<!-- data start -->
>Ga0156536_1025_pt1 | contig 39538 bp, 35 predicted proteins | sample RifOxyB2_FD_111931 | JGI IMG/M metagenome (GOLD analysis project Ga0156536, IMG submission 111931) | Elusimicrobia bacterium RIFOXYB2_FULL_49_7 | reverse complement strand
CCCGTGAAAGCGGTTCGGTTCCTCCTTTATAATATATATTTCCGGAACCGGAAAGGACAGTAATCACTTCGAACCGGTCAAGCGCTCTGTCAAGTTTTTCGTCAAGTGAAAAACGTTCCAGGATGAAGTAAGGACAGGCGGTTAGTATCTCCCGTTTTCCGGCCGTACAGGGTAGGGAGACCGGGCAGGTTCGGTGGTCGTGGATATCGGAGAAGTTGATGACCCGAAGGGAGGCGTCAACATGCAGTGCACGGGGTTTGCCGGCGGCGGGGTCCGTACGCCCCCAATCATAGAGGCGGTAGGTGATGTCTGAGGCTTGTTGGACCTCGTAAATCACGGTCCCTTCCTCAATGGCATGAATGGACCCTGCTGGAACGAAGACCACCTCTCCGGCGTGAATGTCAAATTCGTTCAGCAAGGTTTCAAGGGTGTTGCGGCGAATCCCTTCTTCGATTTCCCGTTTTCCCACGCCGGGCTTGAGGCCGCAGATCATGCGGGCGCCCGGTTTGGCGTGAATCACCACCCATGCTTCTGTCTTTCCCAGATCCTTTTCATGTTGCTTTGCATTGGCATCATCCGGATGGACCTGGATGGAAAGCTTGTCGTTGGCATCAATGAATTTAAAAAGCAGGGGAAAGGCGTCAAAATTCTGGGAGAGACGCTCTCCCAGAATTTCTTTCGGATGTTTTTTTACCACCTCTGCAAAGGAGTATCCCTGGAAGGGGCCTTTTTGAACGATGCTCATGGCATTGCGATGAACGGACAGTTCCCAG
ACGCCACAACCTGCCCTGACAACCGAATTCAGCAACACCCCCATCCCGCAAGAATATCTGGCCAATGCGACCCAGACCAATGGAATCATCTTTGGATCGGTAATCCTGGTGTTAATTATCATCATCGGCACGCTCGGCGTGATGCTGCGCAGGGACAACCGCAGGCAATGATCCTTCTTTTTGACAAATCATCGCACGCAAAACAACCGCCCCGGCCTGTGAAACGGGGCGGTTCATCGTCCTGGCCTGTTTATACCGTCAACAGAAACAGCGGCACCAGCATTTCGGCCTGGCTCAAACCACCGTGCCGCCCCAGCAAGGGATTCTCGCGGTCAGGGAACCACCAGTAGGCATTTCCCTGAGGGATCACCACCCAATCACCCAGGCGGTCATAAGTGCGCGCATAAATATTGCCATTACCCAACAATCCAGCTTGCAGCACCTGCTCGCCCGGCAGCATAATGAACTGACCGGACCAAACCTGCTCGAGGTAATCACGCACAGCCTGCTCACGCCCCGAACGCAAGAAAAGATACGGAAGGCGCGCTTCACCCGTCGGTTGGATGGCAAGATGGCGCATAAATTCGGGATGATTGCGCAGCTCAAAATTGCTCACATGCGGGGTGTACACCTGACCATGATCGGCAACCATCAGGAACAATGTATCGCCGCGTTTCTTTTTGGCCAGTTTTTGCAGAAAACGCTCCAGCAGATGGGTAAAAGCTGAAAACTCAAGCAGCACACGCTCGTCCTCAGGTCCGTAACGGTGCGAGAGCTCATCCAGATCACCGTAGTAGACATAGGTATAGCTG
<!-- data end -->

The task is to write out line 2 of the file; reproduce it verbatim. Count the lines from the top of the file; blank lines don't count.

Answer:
CCCGTGAAAGCGGTTCGGTTCCTCCTTTATAATATATATTTCCGGAACCGGAAAGGACAGTAATCACTTCGAACCGGTCAAGCGCTCTGTCAAGTTTTTCGTCAAGTGAAAAACGTTCCAGGATGAAGTAAGGACAGGCGGTTAGTATCTCCCGTTTTCCGGCCGTACAGGGTAGGGAGACCGGGCAGGTTCGGTGGTCGTGGATATCGGAGAAGTTGATGACCCGAAGGGAGGCGTCAACATGCAGTGCACGGGGTTTGCCGGCGGCGGGGTCCGTACGCCCCCAATCATAGAGGCGGTAGGTGATGTCTGAGGCTTGTTGGACCTCGTAAATCACGGTCCCTTCCTCAATGGCATGAATGGACCCTGCTGGAACGAAGACCACCTCTCCGGCGTGAATGTCAAATTCGTTCAGCAAGGTTTCAAGGGTGTTGCGGCGAATCCCTTCTTCGATTTCCCGTTTTCCCACGCCGGGCTTGAGGCCGCAGATCATGCGGGCGCCCGGTTTGGCGTGAATCACCACCCATGCTTCTGTCTTTCCCAGATCCTTTTCATGTTGCTTTGCATTGGCATCATCCGGATGGACCTGGATGGAAAGCTTGTCGTTGGCATCAATGAATTTAAAAAGCAGGGGAAAGGCGTCAAAATTCTGGGAGAGACGCTCTCCCAGAATTTCTTTCGGATGTTTTTTTACCACCTCTGCAAAGGAGTATCCCTGGAAGGGGCCTTTTTGAACGATGCTCATGGCATTGCGATGAACGGACAGTTCCCAG